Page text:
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Thailand Work Permits: What is the Definition of Work?

Transcript of the above video:

In this video today as the title suggests, we are going to be discussing work permits, work authorization in Thailand and specifically an issue that constantly, maybe not constantly, but an issue that often gets brought up is,  "What is Work? Define "work".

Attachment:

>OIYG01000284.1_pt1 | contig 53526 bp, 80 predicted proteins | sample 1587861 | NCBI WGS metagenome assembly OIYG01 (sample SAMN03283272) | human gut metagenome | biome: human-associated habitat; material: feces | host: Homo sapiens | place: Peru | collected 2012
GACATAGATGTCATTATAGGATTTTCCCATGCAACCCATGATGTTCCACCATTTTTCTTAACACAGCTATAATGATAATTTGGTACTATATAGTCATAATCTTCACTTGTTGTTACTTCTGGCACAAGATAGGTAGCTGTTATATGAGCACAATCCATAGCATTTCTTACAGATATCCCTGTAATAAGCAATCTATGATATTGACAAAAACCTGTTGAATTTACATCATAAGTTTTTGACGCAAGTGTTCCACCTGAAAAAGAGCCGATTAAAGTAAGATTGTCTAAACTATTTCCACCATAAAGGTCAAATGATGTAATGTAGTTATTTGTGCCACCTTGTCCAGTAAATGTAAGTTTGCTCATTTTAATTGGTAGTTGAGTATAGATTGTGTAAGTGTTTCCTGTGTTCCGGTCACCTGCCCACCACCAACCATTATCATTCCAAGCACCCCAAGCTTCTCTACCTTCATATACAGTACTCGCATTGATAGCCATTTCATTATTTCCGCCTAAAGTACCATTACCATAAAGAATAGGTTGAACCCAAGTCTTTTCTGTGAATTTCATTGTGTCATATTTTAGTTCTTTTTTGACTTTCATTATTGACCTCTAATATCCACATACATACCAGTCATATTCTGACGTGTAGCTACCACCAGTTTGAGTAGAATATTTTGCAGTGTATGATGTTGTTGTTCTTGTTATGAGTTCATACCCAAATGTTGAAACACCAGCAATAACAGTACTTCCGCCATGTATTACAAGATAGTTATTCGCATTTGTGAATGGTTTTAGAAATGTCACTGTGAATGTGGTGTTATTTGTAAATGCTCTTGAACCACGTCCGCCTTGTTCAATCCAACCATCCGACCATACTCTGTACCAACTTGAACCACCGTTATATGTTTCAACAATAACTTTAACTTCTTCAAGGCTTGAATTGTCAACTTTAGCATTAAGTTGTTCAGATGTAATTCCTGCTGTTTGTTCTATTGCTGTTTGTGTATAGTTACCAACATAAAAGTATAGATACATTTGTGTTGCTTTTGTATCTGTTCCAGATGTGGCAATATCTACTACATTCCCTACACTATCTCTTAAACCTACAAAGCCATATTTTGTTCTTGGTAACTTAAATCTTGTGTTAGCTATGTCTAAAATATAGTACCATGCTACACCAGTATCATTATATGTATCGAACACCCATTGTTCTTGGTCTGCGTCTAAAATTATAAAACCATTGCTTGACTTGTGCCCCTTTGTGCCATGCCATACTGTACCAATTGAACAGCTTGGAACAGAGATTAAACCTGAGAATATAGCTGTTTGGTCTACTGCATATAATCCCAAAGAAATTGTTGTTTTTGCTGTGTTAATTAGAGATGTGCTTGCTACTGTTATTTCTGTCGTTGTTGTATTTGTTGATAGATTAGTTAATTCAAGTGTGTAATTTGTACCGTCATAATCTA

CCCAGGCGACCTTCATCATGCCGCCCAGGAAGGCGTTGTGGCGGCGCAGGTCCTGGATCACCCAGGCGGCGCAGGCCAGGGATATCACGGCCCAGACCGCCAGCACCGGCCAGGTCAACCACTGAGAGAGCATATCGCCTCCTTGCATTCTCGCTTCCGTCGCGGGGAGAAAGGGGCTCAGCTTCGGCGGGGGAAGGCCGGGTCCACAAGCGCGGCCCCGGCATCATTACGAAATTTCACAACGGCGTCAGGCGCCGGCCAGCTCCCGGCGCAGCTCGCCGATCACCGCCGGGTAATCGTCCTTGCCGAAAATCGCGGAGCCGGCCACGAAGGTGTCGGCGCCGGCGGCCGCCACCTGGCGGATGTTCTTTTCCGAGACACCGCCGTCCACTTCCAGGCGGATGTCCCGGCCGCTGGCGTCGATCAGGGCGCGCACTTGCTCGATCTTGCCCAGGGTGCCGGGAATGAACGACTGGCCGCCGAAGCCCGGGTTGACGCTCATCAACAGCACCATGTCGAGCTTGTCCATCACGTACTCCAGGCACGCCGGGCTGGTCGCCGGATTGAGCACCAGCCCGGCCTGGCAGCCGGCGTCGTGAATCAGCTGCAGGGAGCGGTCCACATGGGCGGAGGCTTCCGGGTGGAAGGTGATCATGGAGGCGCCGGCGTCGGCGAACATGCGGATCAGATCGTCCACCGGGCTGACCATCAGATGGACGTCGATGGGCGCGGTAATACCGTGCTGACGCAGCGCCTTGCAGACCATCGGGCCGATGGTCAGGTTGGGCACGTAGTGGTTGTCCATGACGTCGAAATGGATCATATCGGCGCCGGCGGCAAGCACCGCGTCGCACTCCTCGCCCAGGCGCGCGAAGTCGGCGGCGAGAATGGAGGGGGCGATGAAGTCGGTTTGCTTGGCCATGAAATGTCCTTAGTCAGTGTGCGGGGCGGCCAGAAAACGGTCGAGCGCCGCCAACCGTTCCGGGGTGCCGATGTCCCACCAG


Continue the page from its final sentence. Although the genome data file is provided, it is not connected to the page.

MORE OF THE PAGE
Well that is not the easiest thing to define. It is somewhat left rather vague as to what constitutes work in the Kingdom. In the past, volunteer endeavors have been dictated as work. I recently found an interesting sort of analysis on this from the Joint Foreign Chambers of Commerce in Thailand on their website jfcct.org. They did a hand out where they sort of discussed this in a little bit more detail but to quote directly from this handout, "Interpretation principles are based on a 1972 Law, over 45 years old, which was most recently incorporated in the 2008 Foreign Employment Act, such that the following activities were defined as work. 1. If physical effort or knowledge is required in order to complete an activity/task, even if it has little or no effect on the labor market in Thailand".  I paraphrased just a teeny bit there because there may be a little bit of a translation error.  So the first thing to take away. Anything that requires knowledge or effort could be defined as work. The other thing is, and that is regardless of whether or not it has any impact on the labor market in Thailand. So for example the individual in question may wish to undertake volunteer activities that no one is ever going to pay for and therefore it has no impact on the rates of wages or how much a time I get paid to do that same job, it simply will not impact. It doesn't matter it can still be considered work. And again effort and knowledge can be considered enough to get you over the threshold to be considered work, at least under sort of the prior paradigm. And it does seem to be, we are kind of in a state of flux right now  and the thing that I will go into shortly is how we're not exactly certain how this is all going to shake out because we have done videos on here where we have talked about, that they have bought in new Labor Department regulations and it would seem that some of this has been dealt with under that. Sort of more to that point and quoting further "A decree issued on 23rd June 2017, also known as the Management of Foreign Workers Ordinance or Emergency Decree on Managing the Work of Aliens made changes. Notably: repeal the Foreign Employment Act, continue the basis for definition of work but made it narrower by requiring that the activity be linked to activities conducted for the purpose of carrying on an occupation or undertaking a business. So they tried to get it sort of away from just "walking and thinking", which frankly that is kind of what the rules could imply that work entails as simply putting out effort and thinking in one's head. The aim of reducing human trafficking, I have gone into a lot of this at length on other videos where I talk about the changes to the labor code that they made really strict penalties, especially for those who routinely engage in non-compliant labor activities. There are serious penalties for that and it seems Thailand is taking the issue of so-called human trafficking rather seriously. This act also empowered the Minister of Labour to issue a declaration notification saying what activities were not work. So there can be sort of a decree issued that says “building sandcastles on the beach does not constitute work”. I am just using a hypothetical there but it could happen under the new regulations. That being said, as noted in other videos those rules came into effect, a moratorium was immediately put on them, some amendments were made. Again we are in a bit of flux with respect to how this is going to look, how the hard and fast rules are going to be moving forward. One final note and I think this is of importance. The Department of Employment has reconfirmed that a Foreigner Director of a Thai company may not sign accounts, AKA financial statements, at a board meeting unless he has a work permit; he or she has a work permit. So I have always said in a clear business context, signing things, every time we have ever dealt with the Labour Ministry over here in Thailand and we have requested clarification with respect to what is and is not work, one of the big bright line  rules has always been signing corporate documentation in Thailand without a work permit can be viewed as working without authorization and where you have got a signature, and usually a date on such documentation, or at least a filing date of such documentation, you can pretty much specify when and where, possibly where, the illegal activity actually occurred. So I don't want this video to be viewed as exhaustive with respect to what is work. It is not a hard-and-fast thing, it is sort of a very nebulous notion. It is very useful the Joint Chambers of Commerce producing this, I think it was a very succinct analysis and it is far longer; there is like 30 pages. I highly recommend those who are watching this video check out their website, that's jfcct.org and check this out further if you are interested. But those who are looking to volunteer or work in some non-remunerative capacity here in the Kingdom, this video made necessary not necessarily before you. I think that the Thais are relaxing some aspects of their labor rules with respect to that. That being said they haven't relaxed it fully and still volunteer endeavors could still be deemed to be work. Again where the bright-line rule is with respect to doing business and things like that, it is kind of hard to nail down. But the things to take away from this video for those who are looking to set up a company in Thailand and do business here is note: signing things is often considered working so you are going to need a work permit for most things associated with actually running a business here in the Kingdom.